On Wednesday, September 22, President Biden convened a global virtual summit on the sidelines of the United Nations General Assembly to discuss plans for addressing the COVID-19 crisis. President Biden emphasized three key areas of focus: producing and administering vaccines, supporting current public health needs, and building strong infrastructure to prepare for future pandemics. Vice President Harris expanded on the importance of preparing for future pandemics in a separate address.
Here are the key actions to which they committed:
Vaccinate the world: Biden views the United States as the “arsenal” for vaccines and remains committed to making production and distribution a priority. In addition to previous U.S. vaccine donations, Biden announced an additional commitment to donate 500 million doses of the Pfizer vaccine to the world. This brings U.S. contributions up to 1.1 billion vaccine doses, with no political strings attached. Furthermore, Biden aims to support the production of vaccines outside of the United States, specifically mentioning manufacturing in India and South Africa. These efforts toward vaccine diplomacy will aid in protecting individuals from COVID-19 and demonstrate that the United States is a trusted partner in global health.
Support current public health needs: To address the immediate effects of this pandemic, public health investments are key. Biden plans to donate oxygen, masks, COVID-19 tests, and other healthcare necessities to aid in the treatment and detection of the virus around the world.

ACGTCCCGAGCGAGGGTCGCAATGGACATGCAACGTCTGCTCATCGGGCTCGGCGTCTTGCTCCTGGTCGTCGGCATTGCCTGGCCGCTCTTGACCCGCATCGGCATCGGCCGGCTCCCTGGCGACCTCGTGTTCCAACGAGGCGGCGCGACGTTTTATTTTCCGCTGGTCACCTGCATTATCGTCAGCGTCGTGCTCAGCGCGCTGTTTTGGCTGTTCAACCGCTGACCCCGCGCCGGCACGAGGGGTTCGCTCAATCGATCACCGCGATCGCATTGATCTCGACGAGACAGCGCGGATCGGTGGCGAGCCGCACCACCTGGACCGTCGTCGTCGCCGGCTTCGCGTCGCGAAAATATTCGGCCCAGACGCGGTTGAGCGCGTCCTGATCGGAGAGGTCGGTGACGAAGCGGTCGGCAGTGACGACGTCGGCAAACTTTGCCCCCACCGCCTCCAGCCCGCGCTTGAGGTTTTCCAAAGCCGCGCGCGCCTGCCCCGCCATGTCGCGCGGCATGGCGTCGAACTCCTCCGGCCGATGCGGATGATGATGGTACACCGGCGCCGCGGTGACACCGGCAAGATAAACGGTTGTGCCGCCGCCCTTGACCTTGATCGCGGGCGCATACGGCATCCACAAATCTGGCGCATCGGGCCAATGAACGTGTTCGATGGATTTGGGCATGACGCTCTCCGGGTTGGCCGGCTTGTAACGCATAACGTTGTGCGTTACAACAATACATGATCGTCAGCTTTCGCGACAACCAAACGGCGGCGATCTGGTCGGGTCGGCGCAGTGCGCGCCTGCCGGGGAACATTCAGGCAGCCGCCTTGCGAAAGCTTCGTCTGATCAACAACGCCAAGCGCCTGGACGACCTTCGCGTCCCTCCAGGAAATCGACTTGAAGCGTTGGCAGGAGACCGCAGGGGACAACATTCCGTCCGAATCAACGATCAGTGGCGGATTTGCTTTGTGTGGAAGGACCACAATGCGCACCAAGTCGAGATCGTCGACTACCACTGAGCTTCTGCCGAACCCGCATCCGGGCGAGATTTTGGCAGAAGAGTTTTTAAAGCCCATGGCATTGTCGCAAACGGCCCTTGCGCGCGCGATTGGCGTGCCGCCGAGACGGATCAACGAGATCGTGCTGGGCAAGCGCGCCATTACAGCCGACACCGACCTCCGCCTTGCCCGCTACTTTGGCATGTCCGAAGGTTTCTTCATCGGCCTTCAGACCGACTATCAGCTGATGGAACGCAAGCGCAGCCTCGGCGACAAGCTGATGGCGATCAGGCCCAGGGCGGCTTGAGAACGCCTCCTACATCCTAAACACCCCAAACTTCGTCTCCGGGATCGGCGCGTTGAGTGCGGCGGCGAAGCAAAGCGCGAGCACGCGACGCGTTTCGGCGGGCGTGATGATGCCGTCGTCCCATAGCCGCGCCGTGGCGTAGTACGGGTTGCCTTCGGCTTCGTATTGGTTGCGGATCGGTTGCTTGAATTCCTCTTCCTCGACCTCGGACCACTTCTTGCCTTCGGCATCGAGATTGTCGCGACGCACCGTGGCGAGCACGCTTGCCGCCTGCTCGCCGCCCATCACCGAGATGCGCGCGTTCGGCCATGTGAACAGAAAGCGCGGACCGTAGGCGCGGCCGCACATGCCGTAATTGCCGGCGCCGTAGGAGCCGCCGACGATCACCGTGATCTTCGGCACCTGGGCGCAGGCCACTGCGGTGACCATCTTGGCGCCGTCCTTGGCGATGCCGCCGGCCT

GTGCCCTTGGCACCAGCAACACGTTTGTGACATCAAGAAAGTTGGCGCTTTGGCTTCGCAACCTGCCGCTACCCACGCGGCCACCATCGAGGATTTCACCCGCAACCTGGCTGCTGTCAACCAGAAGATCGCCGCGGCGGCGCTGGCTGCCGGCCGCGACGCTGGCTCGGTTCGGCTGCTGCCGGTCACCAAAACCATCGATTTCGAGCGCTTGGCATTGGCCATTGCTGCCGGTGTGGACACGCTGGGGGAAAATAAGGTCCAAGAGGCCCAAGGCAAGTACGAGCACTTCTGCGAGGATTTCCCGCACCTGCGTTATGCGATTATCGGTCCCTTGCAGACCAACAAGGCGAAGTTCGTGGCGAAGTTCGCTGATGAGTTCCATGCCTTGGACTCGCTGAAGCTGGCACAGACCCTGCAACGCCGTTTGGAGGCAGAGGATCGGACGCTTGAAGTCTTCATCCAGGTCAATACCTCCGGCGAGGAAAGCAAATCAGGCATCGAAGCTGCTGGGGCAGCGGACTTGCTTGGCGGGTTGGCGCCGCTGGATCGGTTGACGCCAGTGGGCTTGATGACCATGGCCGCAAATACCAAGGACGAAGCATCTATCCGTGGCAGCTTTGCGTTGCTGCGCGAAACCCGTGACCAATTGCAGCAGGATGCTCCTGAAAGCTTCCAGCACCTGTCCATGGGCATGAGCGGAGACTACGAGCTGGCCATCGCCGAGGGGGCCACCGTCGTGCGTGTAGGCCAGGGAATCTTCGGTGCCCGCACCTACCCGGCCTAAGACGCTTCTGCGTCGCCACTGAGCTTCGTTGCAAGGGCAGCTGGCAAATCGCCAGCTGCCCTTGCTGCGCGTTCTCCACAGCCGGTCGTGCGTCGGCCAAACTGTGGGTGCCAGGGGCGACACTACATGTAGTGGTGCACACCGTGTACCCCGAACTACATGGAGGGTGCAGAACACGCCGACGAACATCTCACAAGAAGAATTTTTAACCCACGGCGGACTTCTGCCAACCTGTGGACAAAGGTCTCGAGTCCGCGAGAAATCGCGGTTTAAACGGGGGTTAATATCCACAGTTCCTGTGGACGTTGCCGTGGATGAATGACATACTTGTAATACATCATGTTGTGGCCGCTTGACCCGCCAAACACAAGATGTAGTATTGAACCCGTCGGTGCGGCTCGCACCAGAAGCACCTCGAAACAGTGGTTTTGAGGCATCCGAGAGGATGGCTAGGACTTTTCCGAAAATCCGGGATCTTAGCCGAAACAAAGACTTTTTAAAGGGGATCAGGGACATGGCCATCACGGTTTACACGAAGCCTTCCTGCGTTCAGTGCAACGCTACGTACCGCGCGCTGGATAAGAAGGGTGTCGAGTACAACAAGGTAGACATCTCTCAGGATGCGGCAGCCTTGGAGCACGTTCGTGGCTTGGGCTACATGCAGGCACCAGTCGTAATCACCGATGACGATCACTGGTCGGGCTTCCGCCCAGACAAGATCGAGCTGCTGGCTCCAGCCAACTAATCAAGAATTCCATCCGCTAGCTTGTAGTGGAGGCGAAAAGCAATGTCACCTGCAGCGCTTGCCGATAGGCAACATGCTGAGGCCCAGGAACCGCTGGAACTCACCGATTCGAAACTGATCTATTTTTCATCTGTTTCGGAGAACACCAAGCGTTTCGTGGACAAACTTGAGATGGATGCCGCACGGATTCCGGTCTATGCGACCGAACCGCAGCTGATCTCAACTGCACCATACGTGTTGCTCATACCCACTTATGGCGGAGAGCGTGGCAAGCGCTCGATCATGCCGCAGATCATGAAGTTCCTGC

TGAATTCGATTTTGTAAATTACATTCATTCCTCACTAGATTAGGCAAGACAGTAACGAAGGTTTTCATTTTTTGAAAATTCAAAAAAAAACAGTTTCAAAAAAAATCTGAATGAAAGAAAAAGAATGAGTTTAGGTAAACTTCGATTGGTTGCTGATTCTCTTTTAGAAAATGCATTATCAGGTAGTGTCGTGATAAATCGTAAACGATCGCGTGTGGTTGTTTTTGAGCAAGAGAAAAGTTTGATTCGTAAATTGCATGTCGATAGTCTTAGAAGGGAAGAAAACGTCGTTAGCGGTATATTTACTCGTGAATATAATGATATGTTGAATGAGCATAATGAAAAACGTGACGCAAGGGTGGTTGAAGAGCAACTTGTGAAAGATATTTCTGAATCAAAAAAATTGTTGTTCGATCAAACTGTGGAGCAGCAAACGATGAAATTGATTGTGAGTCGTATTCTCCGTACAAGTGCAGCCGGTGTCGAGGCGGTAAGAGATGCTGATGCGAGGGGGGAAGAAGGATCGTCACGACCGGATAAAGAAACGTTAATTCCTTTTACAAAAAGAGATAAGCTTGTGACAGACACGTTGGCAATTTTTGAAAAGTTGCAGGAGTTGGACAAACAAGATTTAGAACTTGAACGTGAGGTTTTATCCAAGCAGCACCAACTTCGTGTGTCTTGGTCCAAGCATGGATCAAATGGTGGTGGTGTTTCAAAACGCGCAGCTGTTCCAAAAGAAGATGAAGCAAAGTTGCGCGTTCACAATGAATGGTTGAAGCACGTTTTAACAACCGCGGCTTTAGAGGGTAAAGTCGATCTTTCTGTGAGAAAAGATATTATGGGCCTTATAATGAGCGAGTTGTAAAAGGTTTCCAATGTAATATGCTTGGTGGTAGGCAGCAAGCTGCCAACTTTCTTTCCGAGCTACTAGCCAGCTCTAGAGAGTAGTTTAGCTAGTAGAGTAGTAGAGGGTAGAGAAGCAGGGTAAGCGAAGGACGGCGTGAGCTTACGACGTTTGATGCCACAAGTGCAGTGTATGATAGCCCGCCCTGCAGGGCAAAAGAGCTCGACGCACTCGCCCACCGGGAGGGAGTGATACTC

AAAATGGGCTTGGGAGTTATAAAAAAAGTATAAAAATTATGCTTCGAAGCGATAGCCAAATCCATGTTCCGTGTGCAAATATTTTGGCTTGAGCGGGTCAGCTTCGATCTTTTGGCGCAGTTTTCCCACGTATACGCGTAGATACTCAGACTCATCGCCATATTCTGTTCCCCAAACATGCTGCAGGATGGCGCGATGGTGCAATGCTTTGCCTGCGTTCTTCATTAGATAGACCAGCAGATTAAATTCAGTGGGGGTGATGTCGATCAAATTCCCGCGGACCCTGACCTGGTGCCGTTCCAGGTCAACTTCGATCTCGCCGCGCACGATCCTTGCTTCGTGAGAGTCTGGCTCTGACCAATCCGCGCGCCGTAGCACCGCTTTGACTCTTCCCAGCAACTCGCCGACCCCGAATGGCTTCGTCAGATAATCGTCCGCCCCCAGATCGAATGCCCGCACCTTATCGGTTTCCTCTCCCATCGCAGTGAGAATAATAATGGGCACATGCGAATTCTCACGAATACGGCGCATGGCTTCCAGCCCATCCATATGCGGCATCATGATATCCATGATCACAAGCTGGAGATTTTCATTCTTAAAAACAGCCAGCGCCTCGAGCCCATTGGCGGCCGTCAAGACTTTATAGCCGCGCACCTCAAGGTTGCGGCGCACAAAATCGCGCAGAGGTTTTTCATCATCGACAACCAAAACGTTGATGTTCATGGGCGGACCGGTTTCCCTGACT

Preventing future pandemics: COVID-19 will by no means be the last infectious disease threatening global health, but by developing stronger systems for detecting and addressing emerging diseases, the global community can prevent many of the disastrous effects that COVID-19 wrought.
To this end, Vice President Harris announced that the United States will join in the call for a new financial intermediary fund at the World Bank, as recommended by the Independent Panel for Pandemic Preparedness and Response, with the goal of providing a sustained and reliable funding mechanism for global pandemic preparedness. The United States is committed to donating $250 million to start and is requesting another $850 million from Congress. The administration seeks to encourage nations around the world to contribute, aiming for $10 billion in funding at the outset. This money will go to improving disease early warning, developing medical countermeasures, and other emergency response mechanisms. Furthermore, Harris announced U.S. support of a global health threats council to monitor progress and ensure political leaders maintain commitments to mitigating the risk of biological threats.
The addresses of President Biden and Vice President Harris both emphasized the importance of international collaboration and trust, given the borderless global nature of pandemics. They also noted the key role of private industry, including pharmaceutical companies, in addressing biological threats.
The measures proposed at the summit are an important starting point, but much more work must be done going forward in the effort to prevent and prepare for future pandemics. Keep watching for more work from our team in this area as we continue developing ideas for a strong medical countermeasures manufacturing base, on how to best leverage the U.S. bioeconomy toward these goals, and more.